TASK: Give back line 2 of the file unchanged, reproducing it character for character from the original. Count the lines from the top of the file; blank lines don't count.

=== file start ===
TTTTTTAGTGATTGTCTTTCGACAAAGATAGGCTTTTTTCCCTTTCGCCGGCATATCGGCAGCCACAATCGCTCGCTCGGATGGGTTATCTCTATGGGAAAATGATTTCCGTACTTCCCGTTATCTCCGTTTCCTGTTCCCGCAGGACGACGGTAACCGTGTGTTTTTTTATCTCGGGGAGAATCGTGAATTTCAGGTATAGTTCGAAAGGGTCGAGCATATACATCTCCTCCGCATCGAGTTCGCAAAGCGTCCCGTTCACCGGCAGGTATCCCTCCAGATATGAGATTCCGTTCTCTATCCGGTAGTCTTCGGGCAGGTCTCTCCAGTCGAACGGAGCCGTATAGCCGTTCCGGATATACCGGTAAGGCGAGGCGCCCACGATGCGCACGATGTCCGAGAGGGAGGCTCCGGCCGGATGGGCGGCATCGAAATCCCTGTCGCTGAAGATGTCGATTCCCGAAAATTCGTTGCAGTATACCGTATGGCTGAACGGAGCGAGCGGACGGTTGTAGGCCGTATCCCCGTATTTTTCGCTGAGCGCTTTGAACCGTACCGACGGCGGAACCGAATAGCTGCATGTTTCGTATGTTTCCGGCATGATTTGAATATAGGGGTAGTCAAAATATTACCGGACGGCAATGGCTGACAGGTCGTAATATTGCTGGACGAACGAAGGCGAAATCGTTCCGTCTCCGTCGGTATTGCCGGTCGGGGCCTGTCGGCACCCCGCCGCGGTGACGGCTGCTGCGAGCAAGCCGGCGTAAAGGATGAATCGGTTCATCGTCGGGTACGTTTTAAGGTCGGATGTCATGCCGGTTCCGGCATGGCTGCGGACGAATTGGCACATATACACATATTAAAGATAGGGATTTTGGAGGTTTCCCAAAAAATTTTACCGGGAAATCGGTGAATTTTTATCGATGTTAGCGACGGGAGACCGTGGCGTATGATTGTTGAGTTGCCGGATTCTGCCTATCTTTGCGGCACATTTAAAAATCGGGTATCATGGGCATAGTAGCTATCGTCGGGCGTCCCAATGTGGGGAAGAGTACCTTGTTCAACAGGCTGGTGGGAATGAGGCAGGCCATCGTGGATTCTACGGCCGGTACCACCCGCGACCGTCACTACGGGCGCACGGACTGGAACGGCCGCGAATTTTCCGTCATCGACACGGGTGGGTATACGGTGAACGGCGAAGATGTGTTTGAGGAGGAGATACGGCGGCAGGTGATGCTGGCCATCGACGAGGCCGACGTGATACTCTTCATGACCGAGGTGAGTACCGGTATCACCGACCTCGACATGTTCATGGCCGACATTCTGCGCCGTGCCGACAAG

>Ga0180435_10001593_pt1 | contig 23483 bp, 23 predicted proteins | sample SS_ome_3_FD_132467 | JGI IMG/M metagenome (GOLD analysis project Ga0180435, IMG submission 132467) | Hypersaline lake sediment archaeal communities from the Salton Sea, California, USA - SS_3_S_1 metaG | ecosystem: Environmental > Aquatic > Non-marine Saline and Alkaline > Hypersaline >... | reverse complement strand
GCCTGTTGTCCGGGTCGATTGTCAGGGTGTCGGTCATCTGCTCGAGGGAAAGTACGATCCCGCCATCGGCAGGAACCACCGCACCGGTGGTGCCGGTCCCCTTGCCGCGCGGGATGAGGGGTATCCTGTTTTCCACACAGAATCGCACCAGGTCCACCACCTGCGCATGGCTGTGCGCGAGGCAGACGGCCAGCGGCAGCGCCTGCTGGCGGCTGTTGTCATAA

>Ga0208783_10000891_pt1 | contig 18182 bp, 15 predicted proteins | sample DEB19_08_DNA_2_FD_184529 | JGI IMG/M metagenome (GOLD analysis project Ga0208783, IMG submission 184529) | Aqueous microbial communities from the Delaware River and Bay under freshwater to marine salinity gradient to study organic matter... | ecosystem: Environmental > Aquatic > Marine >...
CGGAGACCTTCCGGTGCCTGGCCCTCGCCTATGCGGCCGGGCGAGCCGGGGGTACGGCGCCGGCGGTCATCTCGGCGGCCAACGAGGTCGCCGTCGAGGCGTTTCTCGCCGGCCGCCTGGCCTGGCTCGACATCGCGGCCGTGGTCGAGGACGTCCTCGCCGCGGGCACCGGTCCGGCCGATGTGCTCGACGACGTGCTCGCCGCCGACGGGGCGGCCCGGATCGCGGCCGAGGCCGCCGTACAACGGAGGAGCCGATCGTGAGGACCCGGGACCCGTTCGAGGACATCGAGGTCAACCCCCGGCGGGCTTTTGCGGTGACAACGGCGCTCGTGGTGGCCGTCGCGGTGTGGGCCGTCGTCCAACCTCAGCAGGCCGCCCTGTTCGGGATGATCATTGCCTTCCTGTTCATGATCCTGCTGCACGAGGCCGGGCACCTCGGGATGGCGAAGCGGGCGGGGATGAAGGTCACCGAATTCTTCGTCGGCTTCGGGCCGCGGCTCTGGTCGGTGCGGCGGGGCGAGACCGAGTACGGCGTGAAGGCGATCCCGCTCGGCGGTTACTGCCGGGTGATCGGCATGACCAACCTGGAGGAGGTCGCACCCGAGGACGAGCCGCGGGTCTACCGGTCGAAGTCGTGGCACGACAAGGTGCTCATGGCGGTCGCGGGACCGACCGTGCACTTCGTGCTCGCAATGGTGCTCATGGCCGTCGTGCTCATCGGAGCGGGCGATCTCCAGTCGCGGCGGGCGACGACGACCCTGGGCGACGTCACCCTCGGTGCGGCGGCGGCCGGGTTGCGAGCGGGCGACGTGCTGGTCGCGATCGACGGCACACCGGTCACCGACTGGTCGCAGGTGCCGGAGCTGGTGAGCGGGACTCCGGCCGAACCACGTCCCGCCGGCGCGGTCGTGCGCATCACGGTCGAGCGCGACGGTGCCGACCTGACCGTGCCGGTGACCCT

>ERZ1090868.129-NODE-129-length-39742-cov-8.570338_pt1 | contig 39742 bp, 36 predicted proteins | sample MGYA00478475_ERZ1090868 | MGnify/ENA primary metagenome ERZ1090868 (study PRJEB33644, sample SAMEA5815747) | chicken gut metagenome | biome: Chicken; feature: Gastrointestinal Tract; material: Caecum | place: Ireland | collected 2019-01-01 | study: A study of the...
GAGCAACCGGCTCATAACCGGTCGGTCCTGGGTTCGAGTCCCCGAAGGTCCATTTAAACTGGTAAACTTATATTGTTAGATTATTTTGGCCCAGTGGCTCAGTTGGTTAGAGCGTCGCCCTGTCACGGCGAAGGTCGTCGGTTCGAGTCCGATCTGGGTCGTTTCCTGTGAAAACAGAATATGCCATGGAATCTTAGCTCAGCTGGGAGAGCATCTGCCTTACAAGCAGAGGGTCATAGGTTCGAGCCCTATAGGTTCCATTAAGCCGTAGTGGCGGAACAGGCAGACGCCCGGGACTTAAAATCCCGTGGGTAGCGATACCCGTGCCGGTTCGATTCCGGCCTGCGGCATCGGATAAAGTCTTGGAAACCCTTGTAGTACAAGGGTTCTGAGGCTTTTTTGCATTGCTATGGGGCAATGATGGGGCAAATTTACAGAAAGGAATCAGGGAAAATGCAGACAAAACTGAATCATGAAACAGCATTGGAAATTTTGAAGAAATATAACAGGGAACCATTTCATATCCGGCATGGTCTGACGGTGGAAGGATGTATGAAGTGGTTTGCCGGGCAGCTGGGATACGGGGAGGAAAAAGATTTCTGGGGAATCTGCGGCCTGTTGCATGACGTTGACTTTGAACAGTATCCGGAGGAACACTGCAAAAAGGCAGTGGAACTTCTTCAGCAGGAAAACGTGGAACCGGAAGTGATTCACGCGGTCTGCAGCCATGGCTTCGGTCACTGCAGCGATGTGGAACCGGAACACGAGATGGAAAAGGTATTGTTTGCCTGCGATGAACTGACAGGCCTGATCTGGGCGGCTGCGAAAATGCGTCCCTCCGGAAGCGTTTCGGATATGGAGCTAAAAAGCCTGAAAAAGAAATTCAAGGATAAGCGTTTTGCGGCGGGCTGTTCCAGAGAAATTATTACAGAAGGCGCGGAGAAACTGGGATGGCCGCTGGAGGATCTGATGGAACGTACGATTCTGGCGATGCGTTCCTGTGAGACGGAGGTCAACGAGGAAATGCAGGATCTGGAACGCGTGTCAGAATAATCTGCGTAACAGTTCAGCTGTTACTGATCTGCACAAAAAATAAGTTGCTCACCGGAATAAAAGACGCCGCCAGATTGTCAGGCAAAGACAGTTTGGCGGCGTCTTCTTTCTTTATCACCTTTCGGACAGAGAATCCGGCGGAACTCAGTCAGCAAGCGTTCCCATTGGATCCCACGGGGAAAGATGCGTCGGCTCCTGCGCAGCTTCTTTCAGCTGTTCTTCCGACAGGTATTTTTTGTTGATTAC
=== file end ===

>Ga0180435_10001593_pt1 | contig 23483 bp, 23 predicted proteins | sample SS_ome_3_FD_132467 | JGI IMG/M metagenome (GOLD analysis project Ga0180435, IMG submission 132467) | Hypersaline lake sediment archaeal communities from the Salton Sea, California, USA - SS_3_S_1 metaG | ecosystem: Environmental > Aquatic > Non-marine Saline and Alkaline > Hypersaline >... | reverse complement strand